Will I Tell You That You Are Smart (Dumb)? Deceiving Others About Their IQ or About a Random Draw

47 Pages Posted: 11 Mar 2021 Last revised: 3 Aug 2022

See all articles by Giovanni Burro

Giovanni Burro

Heidelberg University - Alfred Weber Institute for Economics

Alessandro Castagnetti

University of Warwick

Date Written: March 3, 2021

Abstract

We investigate whether individuals' deception rates differ by whether the messages they send to others are about the latter's relative ability or not. We also study whether they are more likely to deceive when it is in their interest to make others believe that they are either of high ability or low ability. In the experiment, participants play a sender-receiver game. The experiment features a 2x2 factorial design. First, we vary whether the state is determined by the receiver's relative performance in an IQ test or it is about a randomly drawn number. Second, monetary incentives, which are common knowledge, are such that the sender is better off (worse off) when the receiver's action is about him being of high (low) relative ability, while the receiver benefits from selecting the action that matches his true ability. We do not find systematic differences in the deception rates due to the ego-relevance of the condition. However, we find that senders believe they are more likely to move the beliefs of the receivers when they send a deceiving message saying that the receiver is of high ability.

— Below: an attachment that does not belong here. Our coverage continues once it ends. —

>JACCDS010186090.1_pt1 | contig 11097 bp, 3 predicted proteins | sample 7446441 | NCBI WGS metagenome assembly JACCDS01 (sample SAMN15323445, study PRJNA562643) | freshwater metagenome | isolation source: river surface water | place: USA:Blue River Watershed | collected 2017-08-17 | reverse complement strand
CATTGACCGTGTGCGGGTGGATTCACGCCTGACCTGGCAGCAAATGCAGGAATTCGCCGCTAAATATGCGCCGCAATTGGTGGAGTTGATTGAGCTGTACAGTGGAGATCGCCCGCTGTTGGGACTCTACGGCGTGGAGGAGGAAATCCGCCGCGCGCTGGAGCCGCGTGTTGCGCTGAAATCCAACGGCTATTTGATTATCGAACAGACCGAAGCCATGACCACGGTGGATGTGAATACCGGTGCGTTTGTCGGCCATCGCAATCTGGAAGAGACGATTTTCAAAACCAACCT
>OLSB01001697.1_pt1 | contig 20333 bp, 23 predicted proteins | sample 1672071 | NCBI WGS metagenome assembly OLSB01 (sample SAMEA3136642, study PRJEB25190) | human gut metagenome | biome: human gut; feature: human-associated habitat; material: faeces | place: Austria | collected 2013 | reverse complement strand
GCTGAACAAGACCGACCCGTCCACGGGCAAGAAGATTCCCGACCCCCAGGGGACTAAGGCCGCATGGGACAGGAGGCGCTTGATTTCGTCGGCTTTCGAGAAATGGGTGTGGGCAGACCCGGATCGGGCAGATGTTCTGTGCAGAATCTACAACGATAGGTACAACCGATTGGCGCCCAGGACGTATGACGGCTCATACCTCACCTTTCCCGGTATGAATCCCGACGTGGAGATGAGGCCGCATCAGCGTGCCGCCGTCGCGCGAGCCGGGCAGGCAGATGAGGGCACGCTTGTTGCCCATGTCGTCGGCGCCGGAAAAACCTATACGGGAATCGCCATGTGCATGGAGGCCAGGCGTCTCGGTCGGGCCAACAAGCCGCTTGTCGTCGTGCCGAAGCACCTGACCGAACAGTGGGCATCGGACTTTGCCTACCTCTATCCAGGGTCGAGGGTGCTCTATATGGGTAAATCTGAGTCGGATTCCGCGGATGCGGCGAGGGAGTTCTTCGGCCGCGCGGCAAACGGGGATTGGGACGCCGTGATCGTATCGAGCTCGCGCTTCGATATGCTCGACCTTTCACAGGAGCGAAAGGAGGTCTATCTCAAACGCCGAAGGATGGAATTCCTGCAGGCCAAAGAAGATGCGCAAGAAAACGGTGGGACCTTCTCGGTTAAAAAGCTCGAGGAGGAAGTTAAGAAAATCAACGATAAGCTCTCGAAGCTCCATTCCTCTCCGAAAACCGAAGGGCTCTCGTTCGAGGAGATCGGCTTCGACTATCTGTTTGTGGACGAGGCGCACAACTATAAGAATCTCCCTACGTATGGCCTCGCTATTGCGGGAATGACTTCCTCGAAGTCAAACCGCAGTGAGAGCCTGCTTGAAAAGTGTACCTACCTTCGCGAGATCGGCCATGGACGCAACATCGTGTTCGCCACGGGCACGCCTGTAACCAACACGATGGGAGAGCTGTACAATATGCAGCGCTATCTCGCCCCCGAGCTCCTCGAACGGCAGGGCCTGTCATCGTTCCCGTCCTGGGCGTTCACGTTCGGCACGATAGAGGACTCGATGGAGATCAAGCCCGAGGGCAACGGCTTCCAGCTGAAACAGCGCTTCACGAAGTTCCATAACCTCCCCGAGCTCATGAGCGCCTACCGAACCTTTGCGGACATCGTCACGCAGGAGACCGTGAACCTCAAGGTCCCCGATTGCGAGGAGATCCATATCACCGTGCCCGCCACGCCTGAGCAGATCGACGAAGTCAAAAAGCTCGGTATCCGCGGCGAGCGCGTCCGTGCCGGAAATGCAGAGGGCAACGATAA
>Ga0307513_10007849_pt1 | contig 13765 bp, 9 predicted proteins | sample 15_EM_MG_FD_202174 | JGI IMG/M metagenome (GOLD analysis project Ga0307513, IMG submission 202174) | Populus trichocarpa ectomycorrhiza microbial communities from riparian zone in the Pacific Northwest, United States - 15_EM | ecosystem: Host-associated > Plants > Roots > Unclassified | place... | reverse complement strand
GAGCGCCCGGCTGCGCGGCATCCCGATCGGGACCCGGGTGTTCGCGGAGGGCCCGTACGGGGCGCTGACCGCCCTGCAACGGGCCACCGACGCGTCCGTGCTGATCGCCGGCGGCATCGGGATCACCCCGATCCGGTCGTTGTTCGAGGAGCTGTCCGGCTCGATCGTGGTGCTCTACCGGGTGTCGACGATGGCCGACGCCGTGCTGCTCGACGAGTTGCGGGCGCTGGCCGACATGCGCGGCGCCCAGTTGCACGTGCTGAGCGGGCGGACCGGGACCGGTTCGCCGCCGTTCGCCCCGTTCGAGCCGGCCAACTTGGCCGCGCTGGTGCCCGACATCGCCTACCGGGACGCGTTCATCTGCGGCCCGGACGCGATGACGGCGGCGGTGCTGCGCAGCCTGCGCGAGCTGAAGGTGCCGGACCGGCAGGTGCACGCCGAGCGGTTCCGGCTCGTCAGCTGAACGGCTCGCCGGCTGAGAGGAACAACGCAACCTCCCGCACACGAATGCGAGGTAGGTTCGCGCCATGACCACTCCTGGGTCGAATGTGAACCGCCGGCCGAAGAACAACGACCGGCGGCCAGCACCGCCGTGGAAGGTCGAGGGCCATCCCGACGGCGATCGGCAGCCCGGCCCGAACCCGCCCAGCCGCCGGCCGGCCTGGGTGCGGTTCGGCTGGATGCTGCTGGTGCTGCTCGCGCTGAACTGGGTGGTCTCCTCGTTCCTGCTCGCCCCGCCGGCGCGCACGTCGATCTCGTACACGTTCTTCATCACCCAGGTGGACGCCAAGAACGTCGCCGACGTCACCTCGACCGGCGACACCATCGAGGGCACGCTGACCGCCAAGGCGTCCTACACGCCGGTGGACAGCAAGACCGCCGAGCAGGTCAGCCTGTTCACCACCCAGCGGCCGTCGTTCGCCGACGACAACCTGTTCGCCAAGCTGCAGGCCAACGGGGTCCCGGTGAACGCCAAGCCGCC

Keywords: cheating, deception, lying costs, ability versus luck

JEL Classification: C92, D83, D90, D91

Suggested Citation

Burro, Giovanni and Castagnetti, Alessandro, Will I Tell You That You Are Smart (Dumb)? Deceiving Others About Their IQ or About a Random Draw (March 3, 2021). Available at SSRN: https://ssrn.com/abstract=3800954 or http://dx.doi.org/10.2139/ssrn.3800954

Giovanni Burro (Contact Author)

Heidelberg University - Alfred Weber Institute for Economics

Bergheimer Str. 58
Heidelberg, 69115
Germany

Alessandro Castagnetti

University of Warwick

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